Rotator cuff related shoulder pain (RCRSP) is an over-arching term that encompasses a spectrum of shoulder conditions that include; subacromial pain (impingement) syndrome, bursitis, rotator cuff tendinopathy, and symptomatic partial and full thickness rotator cuff tears. This is by far the most common shoulder complaint we see at Optimise Physio.
HOW DO I KNOW IF I HAVE ROTATOR CUFF RELATED SHOULDER PAIN?
If you have rotator cuff related shoulder pain, you will experience pain, often intense pain, in the shoulder and upper arm. If you have injured your shoulder, the pain is acute and comes on quickly. If there was no injury, pain can come on gradually with repeated or sustained hand over head activities. You may have difficulty lifting your arm or you may have a painful arc of pain between 60 and 120o when you lift your arm out by your side. It is common to have a deep, dull ache in the shoulder and you may have difficulty sleeping, particularly if you are lying on that shoulder or on your back. Your arm may feel weak and you’ll have pain reaching for your seat belt or trying to brush your hair. To confirm whether you have torn your rotator cuff, your physiotherapist will perform a thorough examination and may send you for an ultrasound scan to confirm the diagnosis and determine the size of your tear.
HOW EFFECTIVE IS PHYSIOTHERAPY FOR TREATING ROTATOR CUFF RELATED SHOULDER PAIN?
Findings from high quality peer-reviewed research investigations suggest that a graduated and well-constructed exercise approach confers at least equivalent benefit as that derived from surgery for; subacromial pain (impingement) syndrome, rotator cuff tendinopathy, partial thickness rotator cuff (RC) tears and atraumatic full thickness rotator cuff tears. These findings are important for people experiencing rotator cuff related shoulder pain, clinicians, and health funding bodies, as considerable healthcare savings could be achieved if surgery was only considered for those not obtaining satisfactory benefit from non-surgical intervention.
Acromioclavicular (AC) joint injuries
WHAT IS THE ACROMIOCLAVICULAR (AC) JOINT?
The AC (acromioclavicular) joint is the pointy protrusion near the top, outer edge of the shoulder. The AC joint allows you to lift your arm up above your head. Technically speaking, it is the junction of the outside end of the collarbone (clavicle) and the acromion (bony projection) on the top of the shoulder blade (scapula). AC joint injuries are common in younger active individuals and often occur from a direct fall on your shoulder.
HOW DO I KNOW IF I HAVE AN ACROMIOCLAVICULAR (AC) JOINT INJURY?
AC joint injuries are diagnosed based on your medical history as well as by a physical examination. Your physiotherapist looks for a 'step' deformity of the joint, any swelling or bruising, and feels for any tenderness over the AC joint and outer edge of the collarbone. Range of motion of the shoulder will be limited because of pain. To test for an AC joint injury, your physiotherapist will lift your arm up to 90 degrees and take it passively across your chest with the elbow flexed (cross arm adduction). If the AC joint is injured, this test will cause pain. You may also be sent for an X-ray to see how severe the injury is.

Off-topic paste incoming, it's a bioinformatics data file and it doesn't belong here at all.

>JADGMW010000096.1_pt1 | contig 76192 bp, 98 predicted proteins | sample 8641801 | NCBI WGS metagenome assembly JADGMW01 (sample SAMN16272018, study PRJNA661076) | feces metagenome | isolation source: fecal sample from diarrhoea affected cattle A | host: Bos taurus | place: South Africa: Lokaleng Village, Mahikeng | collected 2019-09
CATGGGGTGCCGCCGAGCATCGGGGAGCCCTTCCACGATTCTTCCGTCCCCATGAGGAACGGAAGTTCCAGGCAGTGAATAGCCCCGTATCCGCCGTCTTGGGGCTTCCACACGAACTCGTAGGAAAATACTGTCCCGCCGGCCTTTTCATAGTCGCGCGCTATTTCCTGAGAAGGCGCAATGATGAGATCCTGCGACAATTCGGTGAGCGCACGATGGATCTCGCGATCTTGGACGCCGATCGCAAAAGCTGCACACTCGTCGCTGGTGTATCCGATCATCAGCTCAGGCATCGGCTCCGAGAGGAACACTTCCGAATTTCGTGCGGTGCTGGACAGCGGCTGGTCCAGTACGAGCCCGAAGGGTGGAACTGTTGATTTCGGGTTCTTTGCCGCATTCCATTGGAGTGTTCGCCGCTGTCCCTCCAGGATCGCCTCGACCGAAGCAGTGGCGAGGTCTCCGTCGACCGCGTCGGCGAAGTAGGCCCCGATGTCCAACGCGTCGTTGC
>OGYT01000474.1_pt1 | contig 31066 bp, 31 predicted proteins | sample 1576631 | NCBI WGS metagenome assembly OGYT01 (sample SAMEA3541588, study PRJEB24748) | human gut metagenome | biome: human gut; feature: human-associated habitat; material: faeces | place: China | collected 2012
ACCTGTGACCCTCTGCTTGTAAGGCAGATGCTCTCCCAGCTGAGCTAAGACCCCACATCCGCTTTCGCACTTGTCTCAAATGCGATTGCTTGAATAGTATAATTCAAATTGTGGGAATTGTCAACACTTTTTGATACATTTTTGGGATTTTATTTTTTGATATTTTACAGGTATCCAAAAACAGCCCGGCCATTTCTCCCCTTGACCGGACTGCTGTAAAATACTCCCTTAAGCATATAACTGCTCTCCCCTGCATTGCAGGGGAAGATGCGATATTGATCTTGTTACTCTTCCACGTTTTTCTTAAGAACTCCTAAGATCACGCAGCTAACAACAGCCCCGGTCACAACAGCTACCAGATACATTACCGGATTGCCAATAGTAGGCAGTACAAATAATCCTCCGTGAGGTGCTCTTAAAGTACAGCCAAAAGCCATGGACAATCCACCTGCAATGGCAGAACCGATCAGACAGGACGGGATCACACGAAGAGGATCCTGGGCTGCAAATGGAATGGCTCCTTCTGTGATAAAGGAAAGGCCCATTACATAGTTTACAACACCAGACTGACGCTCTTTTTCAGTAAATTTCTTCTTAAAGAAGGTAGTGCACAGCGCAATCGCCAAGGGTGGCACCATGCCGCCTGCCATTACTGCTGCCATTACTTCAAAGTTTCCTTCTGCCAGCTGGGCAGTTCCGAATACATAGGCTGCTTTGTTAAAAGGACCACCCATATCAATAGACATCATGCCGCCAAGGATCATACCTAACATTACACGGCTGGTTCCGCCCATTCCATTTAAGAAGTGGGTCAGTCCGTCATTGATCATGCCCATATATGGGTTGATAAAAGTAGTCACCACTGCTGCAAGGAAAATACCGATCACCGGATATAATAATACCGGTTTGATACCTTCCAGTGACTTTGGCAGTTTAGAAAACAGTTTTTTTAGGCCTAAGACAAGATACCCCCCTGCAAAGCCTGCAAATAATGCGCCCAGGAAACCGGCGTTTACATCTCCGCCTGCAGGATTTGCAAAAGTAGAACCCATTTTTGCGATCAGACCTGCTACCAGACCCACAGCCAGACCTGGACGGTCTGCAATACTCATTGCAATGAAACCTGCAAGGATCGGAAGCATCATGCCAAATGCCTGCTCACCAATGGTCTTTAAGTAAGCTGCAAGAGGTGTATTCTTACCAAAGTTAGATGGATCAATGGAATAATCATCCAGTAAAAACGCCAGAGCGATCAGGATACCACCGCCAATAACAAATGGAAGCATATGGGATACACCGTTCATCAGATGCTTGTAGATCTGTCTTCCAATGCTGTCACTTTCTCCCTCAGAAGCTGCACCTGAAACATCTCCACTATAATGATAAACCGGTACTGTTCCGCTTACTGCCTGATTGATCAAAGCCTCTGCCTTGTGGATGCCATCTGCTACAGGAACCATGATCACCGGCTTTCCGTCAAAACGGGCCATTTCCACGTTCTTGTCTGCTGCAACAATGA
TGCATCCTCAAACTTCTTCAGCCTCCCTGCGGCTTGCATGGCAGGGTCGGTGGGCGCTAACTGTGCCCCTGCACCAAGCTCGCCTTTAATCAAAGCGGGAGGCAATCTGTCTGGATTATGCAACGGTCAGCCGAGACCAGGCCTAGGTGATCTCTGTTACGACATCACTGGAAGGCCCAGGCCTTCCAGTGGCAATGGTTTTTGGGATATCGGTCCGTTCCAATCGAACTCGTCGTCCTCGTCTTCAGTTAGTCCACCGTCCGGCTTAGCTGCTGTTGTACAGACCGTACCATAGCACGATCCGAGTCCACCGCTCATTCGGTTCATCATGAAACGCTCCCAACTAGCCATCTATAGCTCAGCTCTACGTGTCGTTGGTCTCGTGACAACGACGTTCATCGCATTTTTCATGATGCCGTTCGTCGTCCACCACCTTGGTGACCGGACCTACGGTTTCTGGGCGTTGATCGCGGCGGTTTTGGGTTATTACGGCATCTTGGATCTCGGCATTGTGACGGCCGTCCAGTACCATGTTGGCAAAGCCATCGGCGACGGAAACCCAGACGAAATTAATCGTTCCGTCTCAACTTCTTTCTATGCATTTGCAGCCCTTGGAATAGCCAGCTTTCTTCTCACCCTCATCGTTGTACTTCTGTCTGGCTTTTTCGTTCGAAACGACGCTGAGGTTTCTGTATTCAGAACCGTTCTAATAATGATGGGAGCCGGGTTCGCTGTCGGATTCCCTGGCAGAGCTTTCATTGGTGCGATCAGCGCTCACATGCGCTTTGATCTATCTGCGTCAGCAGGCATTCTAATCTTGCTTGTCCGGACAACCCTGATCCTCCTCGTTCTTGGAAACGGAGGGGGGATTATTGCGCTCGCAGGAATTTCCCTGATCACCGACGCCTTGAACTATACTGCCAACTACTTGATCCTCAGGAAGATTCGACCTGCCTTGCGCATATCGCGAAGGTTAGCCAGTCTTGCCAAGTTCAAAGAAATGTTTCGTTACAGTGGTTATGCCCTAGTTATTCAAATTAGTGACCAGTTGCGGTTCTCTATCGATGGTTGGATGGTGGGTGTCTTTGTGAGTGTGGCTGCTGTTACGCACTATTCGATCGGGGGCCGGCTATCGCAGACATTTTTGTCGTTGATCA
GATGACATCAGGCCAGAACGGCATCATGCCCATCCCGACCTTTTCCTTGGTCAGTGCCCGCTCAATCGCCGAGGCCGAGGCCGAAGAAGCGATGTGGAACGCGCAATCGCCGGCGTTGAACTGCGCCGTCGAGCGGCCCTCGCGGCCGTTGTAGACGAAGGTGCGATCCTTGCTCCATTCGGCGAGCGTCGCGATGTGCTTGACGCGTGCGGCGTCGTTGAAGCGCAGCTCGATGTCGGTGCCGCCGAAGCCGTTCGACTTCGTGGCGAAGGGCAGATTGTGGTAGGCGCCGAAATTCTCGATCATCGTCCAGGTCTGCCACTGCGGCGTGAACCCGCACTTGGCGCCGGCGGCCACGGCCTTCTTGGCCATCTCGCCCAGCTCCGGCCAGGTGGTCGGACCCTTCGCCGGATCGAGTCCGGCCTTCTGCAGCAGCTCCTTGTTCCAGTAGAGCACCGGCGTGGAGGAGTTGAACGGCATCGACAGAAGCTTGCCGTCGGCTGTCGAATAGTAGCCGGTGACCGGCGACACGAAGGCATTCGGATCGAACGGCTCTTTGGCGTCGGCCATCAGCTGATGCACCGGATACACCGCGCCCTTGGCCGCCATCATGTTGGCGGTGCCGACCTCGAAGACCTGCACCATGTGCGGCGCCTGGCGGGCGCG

HOW EFFECTIVE IS PHYSIOTHERAPY FOR ACROMIOCLAVICULAR (AC) JOINT INJURIES?
Physiotherapy is effective for managing type I and type II AC joint injuries, according to two 2014 scientific reviews. It is also effective for managing type III injuries, with studies showing that the rehabilitation time is shorter and just as effective as surgery, although the cosmetic outcome is worse. Surgery for AC dislocation can reduce the deformity, but this treatment has more complications and could in fact compromise the function of the shoulder. More severe grades of AC dislocation (types IV-VI) are treated more effectively with surgery. It is important that you get an early, thorough assessment to determine the best outcome for you.
WHAT IS THE FROZEN SHOULDER?
Frozen shoulder, also known as adhesive capsulitis, is an inability to lift your arm up above your head or move your arm in different directions, initially because of pain and later because of extreme stiffness. It has four phases with the natural course of recovery for a frozen shoulder (if you do nothing), is 2–3 years.
The first signs of frozen shoulder vary between women and men—a woman may have difficulty doing up her bra, or a man may have trouble getting his wallet out of the back pocket of his pants. Your shoulder may also be painful when you reach to put on a seat belt or to take the ticket from the machine in the car park. Frozen shoulder can occur after a shoulder or arm injury, particularly if the arm has been immobilised in a sling. It can also occur after shoulder surgery, open-heart surgery, or breast cancer treatment (either after the surgery or with radiotherapy treatment). But sometimes there is no obvious cause for the frozen shoulder.
HOW EFFECTIVE IS PHYSIOTHERAPY FOR FROZEN SHOULDER?
Physiotherapy is extremely effective at diagnosing frozen shoulder.
At certain stages of frozen shoulder, physiotherapy can play a key role. In particular, once the thawing stage is evident, physiotherapy can be a great strategy to regain as much movement as possible and to retrain muscles that have been under-used for many months. This will help you to achieve a healthy, strong and useful shoulder (and arm), while being careful not to overload this area. For an effective outcome, it is important that you get an accurate diagnosis of your condition and what stage of the recovery you are at.